– Marios Gretsas
Nov 29 at 11:40
– mathworker21
Nov 29 at 11:37
– mathworker21
Nov 29 at 11:37
– Marios Gretsas
Nov 29 at 11:40
– Marios Gretsas
Nov 29 at 11:40
add a comment 
1 Answer
1
active
oldest
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8
down vote
accepted
The conditions (1) and that the $f_n$‘s are uniformly bounded are sufficient.
That is, let $(a_n)_{n ge 1}$ be any sequence of reals such that $a_n le C$ for each $n$ and $frac{1}{N^2}sum_{n le N^2} a_n to 0$. Then $frac{1}{N}sum_{n le N} a_n to 0$. The reason this is true is that the squares occur frequently enough in the integers.
Suppose $M^2 le N le (M+1)^2$. Then $$frac{a_1+dots+a_N}{N} le frac{a_1+dots+a_N}{M^2} le frac{a_1+dots+a_{M^2}}{M^2}+frac{a_{M^2+1}+dots+a_N}{M^2}$$ $$ le frac{a_1+dots+a_{M^2}}{M^2}+frac{NM^2}{M^2}C.$$ Now just let $M to infty$, noting that $frac{NM^2}{M^2} le frac{2M+1}{M^2} to 0$.

1+1 from me..very nice answer.
– Marios Gretsas
Nov 29 at 12:18
add a comment 
1 Answer
1
active
oldest
votes
1 Answer
1
active
oldest
votes
active
oldest
votes
active
oldest
votes
8
down vote
accepted
The conditions (1) and that the $f_n$‘s are uniformly bounded are sufficient.
That is, let $(a_n)_{n ge 1}$ be any sequence of reals such that $a_n le C$ for each $n$ and $frac{1}{N^2}sum_{n le N^2} a_n to 0$. Then $frac{1}{N}sum_{n le N} a_n to 0$. The reason this is true is that the squares occur frequently enough in the integers.
Suppose $M^2 le N le (M+1)^2$. Then $$frac{a_1+dots+a_N}{N} le frac{a_1+dots+a_N}{M^2} le frac{a_1+dots+a_{M^2}}{M^2}+frac{a_{M^2+1}+dots+a_N}{M^2}$$ $$ le frac{a_1+dots+a_{M^2}}{M^2}+frac{NM^2}{M^2}C.$$ Now just let $M to infty$, noting that $frac{NM^2}{M^2} le frac{2M+1}{M^2} to 0$.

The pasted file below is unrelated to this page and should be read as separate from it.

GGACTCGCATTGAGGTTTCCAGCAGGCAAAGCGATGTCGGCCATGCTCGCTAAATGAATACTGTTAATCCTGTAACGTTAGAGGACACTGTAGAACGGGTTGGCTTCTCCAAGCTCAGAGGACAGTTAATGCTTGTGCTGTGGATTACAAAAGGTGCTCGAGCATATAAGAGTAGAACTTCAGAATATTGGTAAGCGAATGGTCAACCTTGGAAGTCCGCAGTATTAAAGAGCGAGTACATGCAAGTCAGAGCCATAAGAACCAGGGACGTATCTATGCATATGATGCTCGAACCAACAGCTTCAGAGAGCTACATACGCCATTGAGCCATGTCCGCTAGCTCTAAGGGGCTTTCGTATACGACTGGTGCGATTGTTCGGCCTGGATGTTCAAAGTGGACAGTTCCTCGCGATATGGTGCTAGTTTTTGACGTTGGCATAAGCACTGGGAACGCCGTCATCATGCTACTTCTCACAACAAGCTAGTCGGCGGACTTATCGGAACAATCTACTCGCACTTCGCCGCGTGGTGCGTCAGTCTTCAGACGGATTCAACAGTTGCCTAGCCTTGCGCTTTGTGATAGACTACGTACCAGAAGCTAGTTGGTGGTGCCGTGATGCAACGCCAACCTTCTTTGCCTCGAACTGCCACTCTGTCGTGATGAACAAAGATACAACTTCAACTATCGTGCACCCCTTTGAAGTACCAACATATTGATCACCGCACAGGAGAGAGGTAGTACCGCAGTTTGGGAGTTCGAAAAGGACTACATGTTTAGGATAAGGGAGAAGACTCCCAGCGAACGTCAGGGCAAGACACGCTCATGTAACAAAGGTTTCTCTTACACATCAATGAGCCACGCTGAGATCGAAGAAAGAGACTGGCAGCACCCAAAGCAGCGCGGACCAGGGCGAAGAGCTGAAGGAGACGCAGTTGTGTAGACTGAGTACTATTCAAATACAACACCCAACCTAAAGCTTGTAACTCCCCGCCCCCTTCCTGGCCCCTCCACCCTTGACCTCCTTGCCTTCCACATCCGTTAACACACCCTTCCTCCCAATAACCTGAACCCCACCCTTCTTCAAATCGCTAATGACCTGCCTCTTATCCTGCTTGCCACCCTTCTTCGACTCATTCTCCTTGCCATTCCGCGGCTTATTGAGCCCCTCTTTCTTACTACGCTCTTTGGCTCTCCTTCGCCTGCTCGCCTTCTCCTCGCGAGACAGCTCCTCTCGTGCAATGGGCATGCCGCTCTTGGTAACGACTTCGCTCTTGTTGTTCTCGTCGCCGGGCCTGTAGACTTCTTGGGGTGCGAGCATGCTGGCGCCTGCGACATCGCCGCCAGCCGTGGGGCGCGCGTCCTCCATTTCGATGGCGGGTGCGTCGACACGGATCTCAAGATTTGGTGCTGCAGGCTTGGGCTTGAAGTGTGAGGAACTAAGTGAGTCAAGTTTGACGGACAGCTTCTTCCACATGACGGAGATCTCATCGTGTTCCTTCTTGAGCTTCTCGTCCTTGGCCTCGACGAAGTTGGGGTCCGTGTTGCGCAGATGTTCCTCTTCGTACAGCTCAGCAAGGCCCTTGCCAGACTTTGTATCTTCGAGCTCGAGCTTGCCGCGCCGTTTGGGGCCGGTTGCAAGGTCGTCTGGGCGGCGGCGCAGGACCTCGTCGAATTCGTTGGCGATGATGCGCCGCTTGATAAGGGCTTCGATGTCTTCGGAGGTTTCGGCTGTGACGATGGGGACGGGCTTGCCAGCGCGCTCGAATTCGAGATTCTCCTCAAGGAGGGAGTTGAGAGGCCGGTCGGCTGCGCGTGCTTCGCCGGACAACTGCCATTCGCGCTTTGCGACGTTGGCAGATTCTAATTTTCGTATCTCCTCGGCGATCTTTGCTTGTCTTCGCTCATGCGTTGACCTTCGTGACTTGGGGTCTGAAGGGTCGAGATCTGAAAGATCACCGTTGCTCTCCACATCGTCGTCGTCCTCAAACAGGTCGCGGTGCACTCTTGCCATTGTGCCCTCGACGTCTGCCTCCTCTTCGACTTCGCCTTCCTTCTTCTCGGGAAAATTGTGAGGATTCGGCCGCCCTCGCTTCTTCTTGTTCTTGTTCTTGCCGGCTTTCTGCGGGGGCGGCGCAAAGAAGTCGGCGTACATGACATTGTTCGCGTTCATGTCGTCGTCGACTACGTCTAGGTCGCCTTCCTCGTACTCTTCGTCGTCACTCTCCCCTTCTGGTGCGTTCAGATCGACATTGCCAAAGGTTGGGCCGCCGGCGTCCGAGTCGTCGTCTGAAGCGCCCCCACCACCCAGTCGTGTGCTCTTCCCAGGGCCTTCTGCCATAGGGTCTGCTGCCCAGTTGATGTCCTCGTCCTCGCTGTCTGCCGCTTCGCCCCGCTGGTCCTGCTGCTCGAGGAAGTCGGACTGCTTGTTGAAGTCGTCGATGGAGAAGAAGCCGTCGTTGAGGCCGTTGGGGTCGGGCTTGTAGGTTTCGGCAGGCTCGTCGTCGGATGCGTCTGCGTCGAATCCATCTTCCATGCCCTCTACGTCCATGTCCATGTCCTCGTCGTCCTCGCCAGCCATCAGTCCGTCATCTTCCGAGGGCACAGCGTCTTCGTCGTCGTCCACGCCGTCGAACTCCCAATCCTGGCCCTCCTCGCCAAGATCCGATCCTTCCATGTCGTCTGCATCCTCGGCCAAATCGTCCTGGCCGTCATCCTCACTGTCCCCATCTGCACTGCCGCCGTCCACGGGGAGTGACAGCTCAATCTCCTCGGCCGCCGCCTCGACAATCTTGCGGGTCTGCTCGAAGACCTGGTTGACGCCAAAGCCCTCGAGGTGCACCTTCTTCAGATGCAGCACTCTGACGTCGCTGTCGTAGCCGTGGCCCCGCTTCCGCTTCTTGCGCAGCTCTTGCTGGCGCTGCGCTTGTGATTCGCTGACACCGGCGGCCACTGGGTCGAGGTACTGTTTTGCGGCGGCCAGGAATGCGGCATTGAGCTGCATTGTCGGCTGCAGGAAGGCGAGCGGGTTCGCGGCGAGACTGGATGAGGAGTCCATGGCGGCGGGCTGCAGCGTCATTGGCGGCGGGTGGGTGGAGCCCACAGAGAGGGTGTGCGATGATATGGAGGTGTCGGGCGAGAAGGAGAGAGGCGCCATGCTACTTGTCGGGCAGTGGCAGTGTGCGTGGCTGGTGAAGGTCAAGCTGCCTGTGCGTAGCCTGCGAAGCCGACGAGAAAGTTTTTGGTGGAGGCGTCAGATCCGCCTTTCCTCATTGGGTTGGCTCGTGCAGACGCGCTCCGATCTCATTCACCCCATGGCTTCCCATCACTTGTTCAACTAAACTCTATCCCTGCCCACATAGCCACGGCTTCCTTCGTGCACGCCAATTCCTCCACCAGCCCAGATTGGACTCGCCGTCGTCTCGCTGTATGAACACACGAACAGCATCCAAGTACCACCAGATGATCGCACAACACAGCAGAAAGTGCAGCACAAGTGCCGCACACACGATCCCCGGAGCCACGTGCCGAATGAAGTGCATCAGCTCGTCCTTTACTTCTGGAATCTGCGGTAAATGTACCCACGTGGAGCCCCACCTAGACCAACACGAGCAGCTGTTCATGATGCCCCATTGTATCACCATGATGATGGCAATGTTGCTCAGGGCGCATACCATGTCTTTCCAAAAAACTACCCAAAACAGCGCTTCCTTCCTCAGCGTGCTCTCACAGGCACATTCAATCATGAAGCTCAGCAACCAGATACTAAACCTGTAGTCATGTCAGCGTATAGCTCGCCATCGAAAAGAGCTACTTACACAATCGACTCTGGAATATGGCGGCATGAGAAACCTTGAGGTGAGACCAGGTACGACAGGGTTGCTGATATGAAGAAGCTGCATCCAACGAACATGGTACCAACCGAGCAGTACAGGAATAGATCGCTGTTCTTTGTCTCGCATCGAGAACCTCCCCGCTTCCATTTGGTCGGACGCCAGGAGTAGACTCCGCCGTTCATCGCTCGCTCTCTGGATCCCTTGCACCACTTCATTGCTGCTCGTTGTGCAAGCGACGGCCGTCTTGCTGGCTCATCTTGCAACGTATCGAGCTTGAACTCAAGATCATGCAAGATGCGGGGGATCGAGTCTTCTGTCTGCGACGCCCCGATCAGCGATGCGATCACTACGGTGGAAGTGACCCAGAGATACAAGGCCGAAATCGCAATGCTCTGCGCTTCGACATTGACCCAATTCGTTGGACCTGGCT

1+1 from me..very nice answer.
– Marios Gretsas
Nov 29 at 12:18
add a comment 
8
down vote
accepted
The conditions (1) and that the $f_n$‘s are uniformly bounded are sufficient.
That is, let $(a_n)_{n ge 1}$ be any sequence of reals such that $a_n le C$ for each $n$ and $frac{1}{N^2}sum_{n le N^2} a_n to 0$. Then $frac{1}{N}sum_{n le N} a_n to 0$. The reason this is true is that the squares occur frequently enough in the integers.
Suppose $M^2 le N le (M+1)^2$. Then $$frac{a_1+dots+a_N}{N} le frac{a_1+dots+a_N}{M^2} le frac{a_1+dots+a_{M^2}}{M^2}+frac{a_{M^2+1}+dots+a_N}{M^2}$$ $$ le frac{a_1+dots+a_{M^2}}{M^2}+frac{NM^2}{M^2}C.$$ Now just let $M to infty$, noting that $frac{NM^2}{M^2} le frac{2M+1}{M^2} to 0$.

1+1 from me..very nice answer.
– Marios Gretsas
Nov 29 at 12:18
add a comment 
8
down vote
accepted
8
down vote
accepted
The conditions (1) and that the $f_n$‘s are uniformly bounded are sufficient.
That is, let $(a_n)_{n ge 1}$ be any sequence of reals such that $a_n le C$ for each $n$ and $frac{1}{N^2}sum_{n le N^2} a_n to 0$. Then $frac{1}{N}sum_{n le N} a_n to 0$. The reason this is true is that the squares occur frequently enough in the integers.
Suppose $M^2 le N le (M+1)^2$. Then $$frac{a_1+dots+a_N}{N} le frac{a_1+dots+a_N}{M^2} le frac{a_1+dots+a_{M^2}}{M^2}+frac{a_{M^2+1}+dots+a_N}{M^2}$$ $$ le frac{a_1+dots+a_{M^2}}{M^2}+frac{NM^2}{M^2}C.$$ Now just let $M to infty$, noting that $frac{NM^2}{M^2} le frac{2M+1}{M^2} to 0$.
The conditions (1) and that the $f_n$‘s are uniformly bounded are sufficient.
That is, let $(a_n)_{n ge 1}$ be any sequence of reals such that $a_n le C$ for each $n$ and $frac{1}{N^2}sum_{n le N^2} a_n to 0$. Then $frac{1}{N}sum_{n le N} a_n to 0$. The reason this is true is that the squares occur frequently enough in the integers.
Suppose $M^2 le N le (M+1)^2$. Then $$frac{a_1+dots+a_N}{N} le frac{a_1+dots+a_N}{M^2} le frac{a_1+dots+a_{M^2}}{M^2}+frac{a_{M^2+1}+dots+a_N}{M^2}$$ $$ le frac{a_1+dots+a_{M^2}}{M^2}+frac{NM^2}{M^2}C.$$ Now just let $M to infty$, noting that $frac{NM^2}{M^2} le frac{2M+1}{M^2} to 0$.

1+1 from me..very nice answer.
– Marios Gretsas
Nov 29 at 12:18
add a comment 

1+1 from me..very nice answer.
– Marios Gretsas
Nov 29 at 12:18
– Marios Gretsas
Nov 29 at 12:18
– Marios Gretsas
Nov 29 at 12:18
add a comment 
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– mathworker21
Nov 29 at 11:37
– Marios Gretsas
Nov 29 at 11:40